I am visiting the Benedictine Abbey of St Anselm (Washington, DC) to get away from “stuff” where I normally live. Life there is particularly tense these days. A topic for another time. Time in quiet, time in prayer, time to think, to ponder bigger questions, time to read and to enjoy life in a different key for a short time. Life is fine. It won’t last long, don’t worry. I have friends here. Yesterday I was trying to understand happiness. Newman gave perspective. Today, I am trying to understand my place is a world of utter chaos, not exclusively my own chaos but more importantly the world’s.
At breakfast another guest at the abbey said he thought the US was heading to another civil war. I received an email and later texts that the two year old son of a friend is in the hospital with a serious ear infection, an acute illness that has made itself a longtime, and unwelcomed guest in this person’s life; there is also the fact that we are working toward the conclave but problems that need discussion, and the list goes on. This afternoon I sat for an hour with my friend Aidan, the abbot-emeritus of this abbey, who is just a delight to speak converse with, and who is living with the grace of Parkinson’s. (Blessed John Paul II, pray for Aidan!) Aidan can track a conversation for the most part; he loses words and can be side-tracked; but he’s capacity for friendship is great.
BUT what am I supposed to do? How do I approach the reality of life? Where is God leading me, why, and for what reason? Do I have a part to play in life? Newman has a helpful answer…
1. God was all-complete, all-blessed in Himself; but it was His will to create a world for His glory. He is Almighty, and might have done all things Himself, but it has been His will to bring about His purposes by the beings He has created. We are all created to His glory–we are created to do His will. I am created to do something or to be something for which no one else is created; I have a place in God’s counsels, in God’s world, which no one else has; whether I be rich or poor, despised or esteemed by man, God knows me and calls me by my name.
2. God has created me to do Him some definite service; He has committed some work to me which He has not committed to another. I have my mission–I never may know it in this life, but I shall be told it in the next. Somehow I am necessary for His purposes, as necessary in my place as an Archangel in his–if, indeed, I fail, He can raise another, as He could make the stones children of Abraham. Yet I have a part in this great work; I am a link in a chain, a bond of connexion between persons. He has not created me for naught. I shall do good, I shall do His work; I shall be an angel of peace, a preacher of truth in my own place, while not intending it, if I do but keep His commandments and serve Him in my calling.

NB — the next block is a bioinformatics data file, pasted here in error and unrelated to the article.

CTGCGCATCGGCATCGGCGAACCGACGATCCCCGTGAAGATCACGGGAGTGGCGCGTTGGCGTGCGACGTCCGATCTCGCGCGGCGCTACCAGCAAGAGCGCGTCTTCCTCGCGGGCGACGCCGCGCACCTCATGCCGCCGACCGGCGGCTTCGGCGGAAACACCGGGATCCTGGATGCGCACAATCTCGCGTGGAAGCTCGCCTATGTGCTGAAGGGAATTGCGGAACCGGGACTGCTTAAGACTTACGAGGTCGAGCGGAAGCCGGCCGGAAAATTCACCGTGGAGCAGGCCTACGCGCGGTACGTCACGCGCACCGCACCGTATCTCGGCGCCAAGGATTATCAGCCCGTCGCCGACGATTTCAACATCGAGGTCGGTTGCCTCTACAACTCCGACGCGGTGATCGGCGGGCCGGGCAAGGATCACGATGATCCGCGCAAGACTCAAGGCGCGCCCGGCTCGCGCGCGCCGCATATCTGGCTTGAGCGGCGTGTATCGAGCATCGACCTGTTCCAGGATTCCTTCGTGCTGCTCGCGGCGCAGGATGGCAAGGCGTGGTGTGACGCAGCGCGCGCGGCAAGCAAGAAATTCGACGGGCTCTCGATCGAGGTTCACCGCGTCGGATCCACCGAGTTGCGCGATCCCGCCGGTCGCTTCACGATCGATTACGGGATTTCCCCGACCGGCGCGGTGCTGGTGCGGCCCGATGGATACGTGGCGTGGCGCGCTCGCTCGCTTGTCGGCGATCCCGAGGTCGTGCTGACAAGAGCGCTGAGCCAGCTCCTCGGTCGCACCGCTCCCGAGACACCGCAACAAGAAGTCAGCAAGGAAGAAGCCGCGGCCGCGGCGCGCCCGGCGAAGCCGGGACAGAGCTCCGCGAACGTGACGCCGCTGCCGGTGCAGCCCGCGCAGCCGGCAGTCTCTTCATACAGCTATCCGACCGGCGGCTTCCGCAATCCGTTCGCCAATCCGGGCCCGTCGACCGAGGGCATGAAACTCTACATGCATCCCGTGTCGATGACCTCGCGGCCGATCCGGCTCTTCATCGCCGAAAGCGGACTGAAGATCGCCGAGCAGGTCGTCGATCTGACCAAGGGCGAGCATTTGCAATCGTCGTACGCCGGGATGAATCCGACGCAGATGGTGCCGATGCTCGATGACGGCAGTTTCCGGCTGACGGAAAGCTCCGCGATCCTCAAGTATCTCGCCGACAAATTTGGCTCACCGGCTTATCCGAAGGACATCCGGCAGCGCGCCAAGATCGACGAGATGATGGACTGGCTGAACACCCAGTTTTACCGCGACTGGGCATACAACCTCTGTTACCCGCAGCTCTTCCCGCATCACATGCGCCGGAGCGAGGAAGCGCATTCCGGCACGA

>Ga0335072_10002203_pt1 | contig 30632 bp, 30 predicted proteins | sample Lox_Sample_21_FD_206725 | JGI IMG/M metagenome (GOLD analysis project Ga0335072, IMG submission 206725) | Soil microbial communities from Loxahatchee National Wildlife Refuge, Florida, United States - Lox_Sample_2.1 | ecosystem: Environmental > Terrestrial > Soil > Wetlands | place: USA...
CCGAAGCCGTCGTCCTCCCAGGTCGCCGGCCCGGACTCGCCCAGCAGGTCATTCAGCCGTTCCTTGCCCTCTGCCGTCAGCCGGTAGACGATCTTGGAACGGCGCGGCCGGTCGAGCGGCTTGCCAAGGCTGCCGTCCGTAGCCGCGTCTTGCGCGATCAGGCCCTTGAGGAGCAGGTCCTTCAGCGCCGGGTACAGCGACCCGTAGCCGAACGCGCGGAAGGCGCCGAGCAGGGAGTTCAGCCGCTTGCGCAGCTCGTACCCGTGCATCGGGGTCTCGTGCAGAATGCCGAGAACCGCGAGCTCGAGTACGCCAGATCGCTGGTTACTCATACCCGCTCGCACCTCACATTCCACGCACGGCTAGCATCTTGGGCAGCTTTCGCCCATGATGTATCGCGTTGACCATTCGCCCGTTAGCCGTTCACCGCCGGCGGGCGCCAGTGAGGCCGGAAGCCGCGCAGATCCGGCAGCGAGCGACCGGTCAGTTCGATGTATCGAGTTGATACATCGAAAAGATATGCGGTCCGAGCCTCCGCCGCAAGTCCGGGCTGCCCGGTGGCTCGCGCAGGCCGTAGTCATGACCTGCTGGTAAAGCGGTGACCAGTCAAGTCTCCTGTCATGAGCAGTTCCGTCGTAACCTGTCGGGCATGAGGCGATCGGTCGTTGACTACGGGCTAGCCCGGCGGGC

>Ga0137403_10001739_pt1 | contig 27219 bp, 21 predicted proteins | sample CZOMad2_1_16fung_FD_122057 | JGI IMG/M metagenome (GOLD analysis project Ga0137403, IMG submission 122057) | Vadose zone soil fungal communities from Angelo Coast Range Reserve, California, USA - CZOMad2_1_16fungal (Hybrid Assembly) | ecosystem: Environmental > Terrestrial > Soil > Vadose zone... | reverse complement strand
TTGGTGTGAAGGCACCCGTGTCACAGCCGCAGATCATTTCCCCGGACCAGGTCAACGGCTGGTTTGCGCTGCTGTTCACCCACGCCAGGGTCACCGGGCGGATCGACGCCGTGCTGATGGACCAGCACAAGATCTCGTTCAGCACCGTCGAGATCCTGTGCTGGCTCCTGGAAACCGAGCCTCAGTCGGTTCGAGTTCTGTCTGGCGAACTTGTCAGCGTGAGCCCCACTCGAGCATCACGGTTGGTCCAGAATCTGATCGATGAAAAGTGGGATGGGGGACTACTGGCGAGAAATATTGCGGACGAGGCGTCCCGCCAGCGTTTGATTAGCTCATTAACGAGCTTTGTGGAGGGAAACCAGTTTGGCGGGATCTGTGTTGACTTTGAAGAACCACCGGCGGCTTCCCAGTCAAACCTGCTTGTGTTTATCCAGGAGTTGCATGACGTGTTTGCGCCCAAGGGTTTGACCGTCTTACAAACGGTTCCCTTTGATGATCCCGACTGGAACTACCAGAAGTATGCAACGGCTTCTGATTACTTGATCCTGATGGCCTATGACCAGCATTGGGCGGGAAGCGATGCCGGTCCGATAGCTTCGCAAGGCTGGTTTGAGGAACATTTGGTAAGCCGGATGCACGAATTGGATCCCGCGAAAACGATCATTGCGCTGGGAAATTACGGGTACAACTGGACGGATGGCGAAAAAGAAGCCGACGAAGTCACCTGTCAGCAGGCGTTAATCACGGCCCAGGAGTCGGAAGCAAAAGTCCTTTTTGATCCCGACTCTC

3. Therefore I will trust Him. Whatever, wherever I am, I can never be thrown away. If I am in sickness, my sickness may serve Him; in perplexity, my perplexity may serve Him; if I am in sorrow, my sorrow may serve Him. My sickness, or perplexity, or sorrow may be necessary causes of some great end, which is quite beyond us. He does nothing in vain; He may prolong my life, He may shorten it; He knows what He is about. He may take away my friends, He may throw me among strangers, He may make me feel desolate, make my spirits sink, hide the future from me–still He knows what He is about.
O Adonai, O Ruler of Israel, Thou that guidest Joseph like a flock, O Emmanuel, O Sapientia, I give myself to Thee. I trust Thee wholly. Thou art wiser than I–more loving to me than I myself. Deign to fulfill Thy high purposes in me whatever they be–work in and through me. I am born to serve Thee, to be Thine, to be Thy instrument. Let me be Thy blind instrument. I ask not to see –I ask not to know–I ask simply to be used.
John Henry Newman
Meditations on Christian Doctrine with A Visit to the Blessed Sacrament Before Meditation, 299
7 March 1848